Understanding Lab Test Results
Reviewed by: HU Medical Review Board | Last reviewed: March 2015. | Last updated: March 2022
If you have hepatitis C (HCV), you probably have lab testing done on a regular basis to monitor your liver function and other health parameters. Understanding lab test results is especially important if you are taking antiviral treatment for HCV, which can have a significant effect on how the body functions. In general, when you look at a lab testing report, information about what is normal for each test parameter is given on the right-hand side of the report. Often reports will show out-of-range values, which makes it easy to identify problems quickly.
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Another important thing to keep in mind when looking at lab results is that results can vary from lab to lab. When considering lab results, it is more important to look at trends over time than at individual numbers at one point in time.
There are three key areas of lab testing that you should be aware of:
- Liver biochemical/function testing
- Complete blood counts (CBC)
- Chemistry panels
Liver biochemical/function testing
Liver biochemical/function testing measures blood levels of various enzymes produced by the liver. Abnormal levels of liver enzymes can indicate how well the liver is functioning and whether the liver has been damaged. 1-4
Normal ranges for liver biochemical/function testing
IU=international unit; INR=international normalized ratio; L=liter; dL=deciliter (0.1 liter); g/dL=grams per deciliter; mg=milligram.
*When taken without blood thinners. 0.8–1.1 INR = 11–13.5 seconds. When taken with blood thinners the normal range for PT is 2.0–3.0.
Alanine aminotransferase (ALT). ALT (previously called SGPT) is an enzyme produced in liver cells (hepatocytes). Hepatocytes normally die and are replaced by new cells. However, with HCV infections, excess alcohol use, or other factors damage hepatocytes, and cause them to die at a faster rate than normal, ALT levels increase. Elevated ALT levels in the blood indicate that hepatocytes have died, and that there may be an underlying liver injury or disease. Although ALT is an important indicator of liver function, it can be limited when it comes to measuring the extent of liver disease. ALT levels can be normal in individuals with extensive liver damage. Approximately one-third of people with HCV have normal levels of ALT. However, in this group, HCV tends to progress more slowly and fibrosis tends to be minimal.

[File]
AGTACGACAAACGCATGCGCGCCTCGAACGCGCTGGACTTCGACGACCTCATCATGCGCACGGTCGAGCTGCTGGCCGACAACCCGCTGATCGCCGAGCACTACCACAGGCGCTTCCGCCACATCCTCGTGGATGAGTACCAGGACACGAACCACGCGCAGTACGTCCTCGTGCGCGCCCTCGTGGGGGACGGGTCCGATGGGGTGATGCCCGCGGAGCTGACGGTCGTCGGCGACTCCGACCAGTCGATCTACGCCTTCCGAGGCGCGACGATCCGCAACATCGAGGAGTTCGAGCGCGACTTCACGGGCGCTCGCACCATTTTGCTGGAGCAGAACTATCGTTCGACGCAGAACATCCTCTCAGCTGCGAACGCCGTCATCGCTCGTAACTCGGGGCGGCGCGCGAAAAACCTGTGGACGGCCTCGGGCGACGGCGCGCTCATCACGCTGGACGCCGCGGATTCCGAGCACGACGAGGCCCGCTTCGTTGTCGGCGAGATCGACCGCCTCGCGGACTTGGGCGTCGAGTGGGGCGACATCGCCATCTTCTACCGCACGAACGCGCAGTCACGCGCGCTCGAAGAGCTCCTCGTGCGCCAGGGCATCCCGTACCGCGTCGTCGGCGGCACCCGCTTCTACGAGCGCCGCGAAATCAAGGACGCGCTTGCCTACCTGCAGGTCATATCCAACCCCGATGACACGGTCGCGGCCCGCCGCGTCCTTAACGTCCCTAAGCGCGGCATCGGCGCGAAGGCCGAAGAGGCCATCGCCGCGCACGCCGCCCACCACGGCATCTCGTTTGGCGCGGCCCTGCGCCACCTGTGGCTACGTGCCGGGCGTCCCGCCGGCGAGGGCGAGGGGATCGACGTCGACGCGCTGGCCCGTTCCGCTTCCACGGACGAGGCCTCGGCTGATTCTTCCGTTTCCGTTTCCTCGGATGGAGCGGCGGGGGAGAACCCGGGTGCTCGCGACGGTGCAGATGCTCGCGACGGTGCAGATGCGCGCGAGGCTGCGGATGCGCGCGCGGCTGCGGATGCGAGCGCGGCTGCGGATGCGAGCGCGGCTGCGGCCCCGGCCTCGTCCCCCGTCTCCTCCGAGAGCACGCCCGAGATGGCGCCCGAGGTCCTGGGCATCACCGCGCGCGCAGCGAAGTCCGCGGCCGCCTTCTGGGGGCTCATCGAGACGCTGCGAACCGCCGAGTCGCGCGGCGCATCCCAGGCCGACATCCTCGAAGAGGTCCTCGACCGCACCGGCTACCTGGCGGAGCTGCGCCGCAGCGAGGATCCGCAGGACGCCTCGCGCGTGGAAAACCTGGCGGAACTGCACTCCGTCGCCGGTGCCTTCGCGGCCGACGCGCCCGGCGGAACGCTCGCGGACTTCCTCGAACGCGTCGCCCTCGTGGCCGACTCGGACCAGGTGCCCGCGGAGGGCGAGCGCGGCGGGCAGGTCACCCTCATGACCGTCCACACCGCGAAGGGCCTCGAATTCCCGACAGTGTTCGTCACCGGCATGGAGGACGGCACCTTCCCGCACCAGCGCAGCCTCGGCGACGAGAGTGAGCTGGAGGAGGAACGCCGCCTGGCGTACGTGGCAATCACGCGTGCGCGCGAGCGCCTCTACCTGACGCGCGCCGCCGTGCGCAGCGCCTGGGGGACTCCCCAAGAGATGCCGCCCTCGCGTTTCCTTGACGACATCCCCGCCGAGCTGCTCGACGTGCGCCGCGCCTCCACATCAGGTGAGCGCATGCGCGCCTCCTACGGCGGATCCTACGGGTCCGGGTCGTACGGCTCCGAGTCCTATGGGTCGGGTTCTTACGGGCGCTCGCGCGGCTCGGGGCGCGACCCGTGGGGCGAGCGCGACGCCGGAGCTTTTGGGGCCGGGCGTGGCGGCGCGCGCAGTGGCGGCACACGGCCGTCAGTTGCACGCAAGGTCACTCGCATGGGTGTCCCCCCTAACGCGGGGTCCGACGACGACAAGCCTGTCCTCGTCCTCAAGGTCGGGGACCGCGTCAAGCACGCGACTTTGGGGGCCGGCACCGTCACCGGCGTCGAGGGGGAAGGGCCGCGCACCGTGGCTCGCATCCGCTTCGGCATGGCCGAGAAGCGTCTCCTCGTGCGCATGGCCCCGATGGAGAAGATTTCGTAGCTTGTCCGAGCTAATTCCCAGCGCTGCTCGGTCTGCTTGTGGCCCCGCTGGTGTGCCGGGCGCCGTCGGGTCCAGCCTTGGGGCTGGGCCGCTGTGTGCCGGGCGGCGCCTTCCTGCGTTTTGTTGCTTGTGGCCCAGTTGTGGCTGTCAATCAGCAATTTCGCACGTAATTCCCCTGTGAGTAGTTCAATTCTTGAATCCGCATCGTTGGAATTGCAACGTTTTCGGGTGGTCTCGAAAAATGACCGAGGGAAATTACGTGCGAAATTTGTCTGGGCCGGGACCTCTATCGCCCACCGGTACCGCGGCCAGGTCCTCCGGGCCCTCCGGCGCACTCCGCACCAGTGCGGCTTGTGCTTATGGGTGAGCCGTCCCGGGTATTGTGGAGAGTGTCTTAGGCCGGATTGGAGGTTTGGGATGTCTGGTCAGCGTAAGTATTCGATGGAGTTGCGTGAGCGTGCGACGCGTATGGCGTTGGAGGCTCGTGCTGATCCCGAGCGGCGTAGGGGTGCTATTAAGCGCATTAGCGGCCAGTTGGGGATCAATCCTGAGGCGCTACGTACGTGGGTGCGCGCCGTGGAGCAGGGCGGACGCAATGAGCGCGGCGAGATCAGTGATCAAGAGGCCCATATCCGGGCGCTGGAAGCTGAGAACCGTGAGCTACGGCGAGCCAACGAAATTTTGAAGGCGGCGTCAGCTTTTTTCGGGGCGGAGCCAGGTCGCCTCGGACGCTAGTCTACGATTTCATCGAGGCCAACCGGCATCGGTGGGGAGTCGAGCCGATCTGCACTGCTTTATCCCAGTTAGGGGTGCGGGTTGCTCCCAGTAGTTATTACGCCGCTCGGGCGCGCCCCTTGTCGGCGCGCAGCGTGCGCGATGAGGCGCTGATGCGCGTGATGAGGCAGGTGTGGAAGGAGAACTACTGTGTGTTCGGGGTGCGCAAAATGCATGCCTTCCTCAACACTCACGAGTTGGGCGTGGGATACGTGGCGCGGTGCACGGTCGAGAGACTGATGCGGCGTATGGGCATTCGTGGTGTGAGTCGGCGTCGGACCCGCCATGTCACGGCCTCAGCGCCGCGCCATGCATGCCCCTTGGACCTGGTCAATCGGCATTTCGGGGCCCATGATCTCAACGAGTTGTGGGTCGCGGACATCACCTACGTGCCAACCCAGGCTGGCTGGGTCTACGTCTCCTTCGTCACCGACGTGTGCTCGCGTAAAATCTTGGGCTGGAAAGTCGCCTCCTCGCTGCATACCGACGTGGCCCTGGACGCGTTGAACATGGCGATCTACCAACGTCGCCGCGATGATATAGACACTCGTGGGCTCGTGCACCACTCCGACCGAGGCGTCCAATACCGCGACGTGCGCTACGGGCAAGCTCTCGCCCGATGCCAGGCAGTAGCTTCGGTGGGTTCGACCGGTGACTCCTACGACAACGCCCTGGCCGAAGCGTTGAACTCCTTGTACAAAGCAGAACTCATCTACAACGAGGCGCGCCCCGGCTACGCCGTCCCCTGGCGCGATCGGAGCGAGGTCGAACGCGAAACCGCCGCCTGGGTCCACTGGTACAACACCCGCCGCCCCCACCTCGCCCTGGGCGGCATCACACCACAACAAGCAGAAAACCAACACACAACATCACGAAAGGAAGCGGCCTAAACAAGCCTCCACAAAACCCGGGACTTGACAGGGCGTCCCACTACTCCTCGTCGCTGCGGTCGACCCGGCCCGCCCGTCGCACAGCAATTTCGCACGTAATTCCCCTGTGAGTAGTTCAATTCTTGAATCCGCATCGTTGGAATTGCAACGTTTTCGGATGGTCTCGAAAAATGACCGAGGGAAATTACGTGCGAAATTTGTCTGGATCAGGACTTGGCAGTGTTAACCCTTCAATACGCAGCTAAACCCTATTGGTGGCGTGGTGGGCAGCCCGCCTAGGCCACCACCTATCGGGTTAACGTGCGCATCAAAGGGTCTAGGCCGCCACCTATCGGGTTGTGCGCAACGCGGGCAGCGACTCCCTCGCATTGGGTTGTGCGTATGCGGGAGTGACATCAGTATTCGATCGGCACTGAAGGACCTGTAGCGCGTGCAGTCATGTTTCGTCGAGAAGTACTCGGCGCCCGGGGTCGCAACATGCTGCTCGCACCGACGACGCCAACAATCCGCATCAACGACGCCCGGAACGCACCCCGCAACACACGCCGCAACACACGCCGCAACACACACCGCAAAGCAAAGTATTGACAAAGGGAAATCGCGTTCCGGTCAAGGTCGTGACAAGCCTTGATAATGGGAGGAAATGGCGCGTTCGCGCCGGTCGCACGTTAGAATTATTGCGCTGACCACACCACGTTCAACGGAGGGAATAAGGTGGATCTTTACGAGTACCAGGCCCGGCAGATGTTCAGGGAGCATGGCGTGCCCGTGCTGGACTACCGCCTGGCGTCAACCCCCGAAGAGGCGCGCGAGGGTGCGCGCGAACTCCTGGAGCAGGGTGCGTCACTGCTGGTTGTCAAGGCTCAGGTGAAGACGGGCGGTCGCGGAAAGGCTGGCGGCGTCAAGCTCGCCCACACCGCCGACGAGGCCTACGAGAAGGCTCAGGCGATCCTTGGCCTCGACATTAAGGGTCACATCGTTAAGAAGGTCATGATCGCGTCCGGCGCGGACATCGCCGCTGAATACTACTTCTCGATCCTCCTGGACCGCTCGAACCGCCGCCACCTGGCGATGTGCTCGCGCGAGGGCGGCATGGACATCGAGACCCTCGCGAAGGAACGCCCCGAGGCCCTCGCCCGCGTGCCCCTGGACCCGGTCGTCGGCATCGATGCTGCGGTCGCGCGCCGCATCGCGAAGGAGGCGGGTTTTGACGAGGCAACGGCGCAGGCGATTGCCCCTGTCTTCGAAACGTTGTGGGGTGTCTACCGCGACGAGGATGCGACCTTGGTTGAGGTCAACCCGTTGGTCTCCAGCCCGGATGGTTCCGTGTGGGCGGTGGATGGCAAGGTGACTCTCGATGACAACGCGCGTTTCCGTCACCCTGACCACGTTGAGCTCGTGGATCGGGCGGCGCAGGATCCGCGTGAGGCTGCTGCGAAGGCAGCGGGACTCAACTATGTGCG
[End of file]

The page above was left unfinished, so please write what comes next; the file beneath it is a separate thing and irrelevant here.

Aspartate aminotransferase (AST). AST (previous called SGOT) is another enzyme similar to ALT synthesized in the liver. Compared with ALT, elevations of AST are a less specific indicator of liver disease. In cases of inflammation of the liver, both AST and ALT may be elevated.
Bilirubin. Bilirubin is an orange-yellow chemical formed in the liver when red blood cells are broken down. Red blood cells are broken down into several substances, including hemoglobin. The heme portion of hemoglobin is further broken down into bilirubin. Normally bilirubin is excreted in bile. However, with extensive liver damage and loss of liver function, bilirubin builds-up in the blood, causing a yellowing of the skin, eyes, and mucous membranes (this is called jaundice).